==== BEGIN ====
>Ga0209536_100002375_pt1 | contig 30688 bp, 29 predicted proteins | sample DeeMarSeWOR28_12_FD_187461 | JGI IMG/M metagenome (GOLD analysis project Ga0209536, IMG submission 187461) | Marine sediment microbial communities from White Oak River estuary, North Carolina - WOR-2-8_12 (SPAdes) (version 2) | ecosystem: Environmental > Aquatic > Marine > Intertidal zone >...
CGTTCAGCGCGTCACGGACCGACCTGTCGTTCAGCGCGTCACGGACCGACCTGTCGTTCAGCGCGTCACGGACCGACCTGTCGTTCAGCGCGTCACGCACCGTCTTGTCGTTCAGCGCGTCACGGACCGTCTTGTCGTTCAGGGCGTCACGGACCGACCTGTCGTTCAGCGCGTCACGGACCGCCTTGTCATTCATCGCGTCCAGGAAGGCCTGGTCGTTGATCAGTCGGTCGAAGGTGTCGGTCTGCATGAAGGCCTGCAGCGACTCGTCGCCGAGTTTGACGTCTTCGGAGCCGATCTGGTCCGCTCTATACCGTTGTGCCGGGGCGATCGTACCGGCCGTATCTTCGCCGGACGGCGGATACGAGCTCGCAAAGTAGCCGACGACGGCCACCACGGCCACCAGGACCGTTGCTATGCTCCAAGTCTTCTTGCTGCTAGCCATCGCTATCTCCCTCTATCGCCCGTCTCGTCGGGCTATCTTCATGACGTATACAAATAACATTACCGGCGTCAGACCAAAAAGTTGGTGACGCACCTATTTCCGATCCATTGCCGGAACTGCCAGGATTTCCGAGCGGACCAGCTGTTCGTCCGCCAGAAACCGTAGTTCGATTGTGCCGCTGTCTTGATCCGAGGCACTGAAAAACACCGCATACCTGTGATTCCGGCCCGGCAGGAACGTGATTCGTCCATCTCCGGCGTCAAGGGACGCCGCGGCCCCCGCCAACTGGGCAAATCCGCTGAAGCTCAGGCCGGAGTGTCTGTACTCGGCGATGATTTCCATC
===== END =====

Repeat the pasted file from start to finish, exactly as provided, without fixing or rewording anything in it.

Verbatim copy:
>Ga0209536_100002375_pt1 | contig 30688 bp, 29 predicted proteins | sample DeeMarSeWOR28_12_FD_187461 | JGI IMG/M metagenome (GOLD analysis project Ga0209536, IMG submission 187461) | Marine sediment microbial communities from White Oak River estuary, North Carolina - WOR-2-8_12 (SPAdes) (version 2) | ecosystem: Environmental > Aquatic > Marine > Intertidal zone >...
CGTTCAGCGCGTCACGGACCGACCTGTCGTTCAGCGCGTCACGGACCGACCTGTCGTTCAGCGCGTCACGGACCGACCTGTCGTTCAGCGCGTCACGCACCGTCTTGTCGTTCAGCGCGTCACGGACCGTCTTGTCGTTCAGGGCGTCACGGACCGACCTGTCGTTCAGCGCGTCACGGACCGCCTTGTCATTCATCGCGTCCAGGAAGGCCTGGTCGTTGATCAGTCGGTCGAAGGTGTCGGTCTGCATGAAGGCCTGCAGCGACTCGTCGCCGAGTTTGACGTCTTCGGAGCCGATCTGGTCCGCTCTATACCGTTGTGCCGGGGCGATCGTACCGGCCGTATCTTCGCCGGACGGCGGATACGAGCTCGCAAAGTAGCCGACGACGGCCACCACGGCCACCAGGACCGTTGCTATGCTCCAAGTCTTCTTGCTGCTAGCCATCGCTATCTCCCTCTATCGCCCGTCTCGTCGGGCTATCTTCATGACGTATACAAATAACATTACCGGCGTCAGACCAAAAAGTTGGTGACGCACCTATTTCCGATCCATTGCCGGAACTGCCAGGATTTCCGAGCGGACCAGCTGTTCGTCCGCCAGAAACCGTAGTTCGATTGTGCCGCTGTCTTGATCCGAGGCACTGAAAAACACCGCATACCTGTGATTCCGGCCCGGCAGGAACGTGATTCGTCCATCTCCGGCGTCAAGGGACGCCGCGGCCCCCGCCAACTGGGCAAATCCGCTGAAGCTCAGGCCGGAGTGTCTGTACTCGGCGATGATTTCCATC